Sharing with the natives.....
As we started to pick the apricots that hadn't yet been ravaged by the birds, we noticed a cheeky young bird swooping in to get best ones before we did. It turns out this bird was a juvenile Tūī and what a pleasure it was to see it up close in our apricot tree! We have had a pair of Tūī in fairly close to our home over the last few months but rarely do they visit our garden. The time they love to visit of course is when the apricots are ripe!
Looking in to the history of these beautiful birds, the following information is thanks to Andrew Crowe's book 'Which New Zealand Bird?, Illustrated by Dave Gunson.
Tūī - Prosthemadera novaeseelandiae
In the early times, Māori often kept these birds in cages where the birds were trained to repeat Māori welcome speeches. The cages they were kept in were made of supplejack vines, flax leaves and manuka twigs. These birds were also hunted (also by early bushmen) for food and feathers that were used decorate food containers, caps and woven flax cloaks.
The Tūī has an impressive array of voice. This can range from a beautiful liquid song with chortles, grunts, coughs to imitating other birds, car alarms, cats, children's laughter, barking dogs and much more. It is even able to produce some notes that are too high for the human ear, around 21 kilohertz. It is generally the first bird that you may hear in the morning and the bird that will have the last word at night before the 'night birds' chime in and have their turn.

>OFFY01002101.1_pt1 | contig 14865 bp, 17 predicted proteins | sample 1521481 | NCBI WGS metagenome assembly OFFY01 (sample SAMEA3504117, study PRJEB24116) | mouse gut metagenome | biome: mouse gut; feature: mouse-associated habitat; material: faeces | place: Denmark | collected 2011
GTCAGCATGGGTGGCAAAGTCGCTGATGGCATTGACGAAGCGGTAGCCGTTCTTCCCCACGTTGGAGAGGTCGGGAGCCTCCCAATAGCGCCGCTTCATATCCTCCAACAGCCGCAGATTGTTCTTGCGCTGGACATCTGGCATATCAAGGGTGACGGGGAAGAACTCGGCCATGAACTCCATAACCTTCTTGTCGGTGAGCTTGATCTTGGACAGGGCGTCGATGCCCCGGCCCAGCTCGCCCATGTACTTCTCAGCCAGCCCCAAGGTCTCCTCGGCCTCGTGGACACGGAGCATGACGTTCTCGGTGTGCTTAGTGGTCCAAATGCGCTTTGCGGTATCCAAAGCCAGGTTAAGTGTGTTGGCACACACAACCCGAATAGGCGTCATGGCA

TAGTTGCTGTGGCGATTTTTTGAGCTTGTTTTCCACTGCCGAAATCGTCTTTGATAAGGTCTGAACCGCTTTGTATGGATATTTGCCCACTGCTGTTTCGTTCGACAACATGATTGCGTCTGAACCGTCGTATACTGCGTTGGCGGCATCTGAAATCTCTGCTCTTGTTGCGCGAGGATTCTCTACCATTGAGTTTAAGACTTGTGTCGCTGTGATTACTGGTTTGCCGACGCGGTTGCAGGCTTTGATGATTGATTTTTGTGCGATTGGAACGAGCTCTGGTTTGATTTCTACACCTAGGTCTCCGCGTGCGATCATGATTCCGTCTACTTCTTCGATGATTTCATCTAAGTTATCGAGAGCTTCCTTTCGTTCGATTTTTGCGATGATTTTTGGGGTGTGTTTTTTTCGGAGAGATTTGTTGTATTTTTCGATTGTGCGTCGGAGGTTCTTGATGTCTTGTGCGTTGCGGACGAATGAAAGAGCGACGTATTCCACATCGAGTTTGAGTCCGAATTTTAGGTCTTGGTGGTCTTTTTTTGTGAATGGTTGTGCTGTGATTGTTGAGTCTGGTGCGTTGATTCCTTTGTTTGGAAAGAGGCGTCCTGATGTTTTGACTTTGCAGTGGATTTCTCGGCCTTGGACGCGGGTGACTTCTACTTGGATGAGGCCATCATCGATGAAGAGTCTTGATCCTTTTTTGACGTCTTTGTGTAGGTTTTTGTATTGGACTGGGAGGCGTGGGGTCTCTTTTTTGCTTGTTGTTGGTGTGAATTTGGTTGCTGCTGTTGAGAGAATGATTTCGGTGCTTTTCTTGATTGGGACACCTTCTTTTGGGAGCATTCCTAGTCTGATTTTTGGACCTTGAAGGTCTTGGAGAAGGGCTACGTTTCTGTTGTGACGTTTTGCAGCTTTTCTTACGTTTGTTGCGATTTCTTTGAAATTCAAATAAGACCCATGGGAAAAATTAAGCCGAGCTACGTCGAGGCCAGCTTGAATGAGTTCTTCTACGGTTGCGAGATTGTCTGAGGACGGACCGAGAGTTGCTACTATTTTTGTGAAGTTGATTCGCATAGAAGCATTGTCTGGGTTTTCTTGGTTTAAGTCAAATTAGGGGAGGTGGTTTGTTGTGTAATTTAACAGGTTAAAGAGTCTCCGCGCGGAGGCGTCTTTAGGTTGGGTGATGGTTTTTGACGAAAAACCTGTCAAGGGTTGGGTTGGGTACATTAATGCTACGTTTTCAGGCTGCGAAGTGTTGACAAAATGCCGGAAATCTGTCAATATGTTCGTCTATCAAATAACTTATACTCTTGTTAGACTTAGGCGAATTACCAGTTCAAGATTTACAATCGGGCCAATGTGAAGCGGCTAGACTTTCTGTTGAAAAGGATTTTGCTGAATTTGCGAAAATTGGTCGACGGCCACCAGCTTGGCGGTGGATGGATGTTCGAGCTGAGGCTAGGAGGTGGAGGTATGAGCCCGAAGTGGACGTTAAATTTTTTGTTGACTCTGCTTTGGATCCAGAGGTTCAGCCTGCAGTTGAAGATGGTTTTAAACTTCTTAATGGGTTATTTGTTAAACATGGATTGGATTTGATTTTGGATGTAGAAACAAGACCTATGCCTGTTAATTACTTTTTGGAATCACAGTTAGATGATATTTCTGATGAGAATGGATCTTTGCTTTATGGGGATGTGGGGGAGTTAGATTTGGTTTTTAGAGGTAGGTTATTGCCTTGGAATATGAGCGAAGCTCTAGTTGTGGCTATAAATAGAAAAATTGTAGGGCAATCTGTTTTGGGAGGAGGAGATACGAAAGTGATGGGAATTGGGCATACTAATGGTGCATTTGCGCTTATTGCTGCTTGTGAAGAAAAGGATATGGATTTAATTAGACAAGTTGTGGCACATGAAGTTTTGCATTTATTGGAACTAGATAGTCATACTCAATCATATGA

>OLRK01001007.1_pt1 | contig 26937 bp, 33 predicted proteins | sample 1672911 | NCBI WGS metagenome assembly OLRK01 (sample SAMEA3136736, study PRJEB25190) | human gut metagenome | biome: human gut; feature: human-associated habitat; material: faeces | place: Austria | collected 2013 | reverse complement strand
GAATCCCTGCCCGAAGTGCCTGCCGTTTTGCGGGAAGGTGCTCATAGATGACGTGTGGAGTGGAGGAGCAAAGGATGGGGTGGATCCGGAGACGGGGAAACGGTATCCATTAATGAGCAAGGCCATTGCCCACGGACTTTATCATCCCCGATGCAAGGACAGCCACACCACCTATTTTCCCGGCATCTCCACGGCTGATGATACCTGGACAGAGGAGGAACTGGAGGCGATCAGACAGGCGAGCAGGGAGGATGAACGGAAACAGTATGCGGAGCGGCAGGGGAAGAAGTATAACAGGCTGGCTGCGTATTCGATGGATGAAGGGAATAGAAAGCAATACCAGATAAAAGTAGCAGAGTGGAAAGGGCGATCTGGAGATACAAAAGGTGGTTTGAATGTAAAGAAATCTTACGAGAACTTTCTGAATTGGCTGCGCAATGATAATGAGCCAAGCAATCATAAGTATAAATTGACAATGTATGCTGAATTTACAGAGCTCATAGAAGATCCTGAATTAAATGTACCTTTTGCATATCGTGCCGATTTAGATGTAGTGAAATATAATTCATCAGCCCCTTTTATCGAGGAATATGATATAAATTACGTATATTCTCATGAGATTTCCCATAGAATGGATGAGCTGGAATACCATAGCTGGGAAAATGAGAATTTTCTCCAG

Tūī take nectar from flax, rata flowers, kowhai, fruit and insects. They are a really important bird for pollinating native forest flowers and they are also carriers of small seeds.
The Tūī has been a protected bird since 1873. They can live to 12 years old or more.
The Tūī can be found throughout New Zealand. There are fewer of them in drier, larger areas like the Southern Alps. The Chatham Island Tūī is a threatened subspecies of Tūī. This bird is a little larger in body size and has longer throat tufts. The song of the Chatham Island Tūī is also significantly different. https://www.doc.govt.nz/nature/native-animals/birds/birds-a-z/chatham-island-tui/ follow this link to hear a sound recording of the Chatham Island Tūī.
We did leave some apricots in the tree, how blessed we are to have these beautiful birds visit. (the following picture is our visitor from this morning) Megan & Dave, Trustees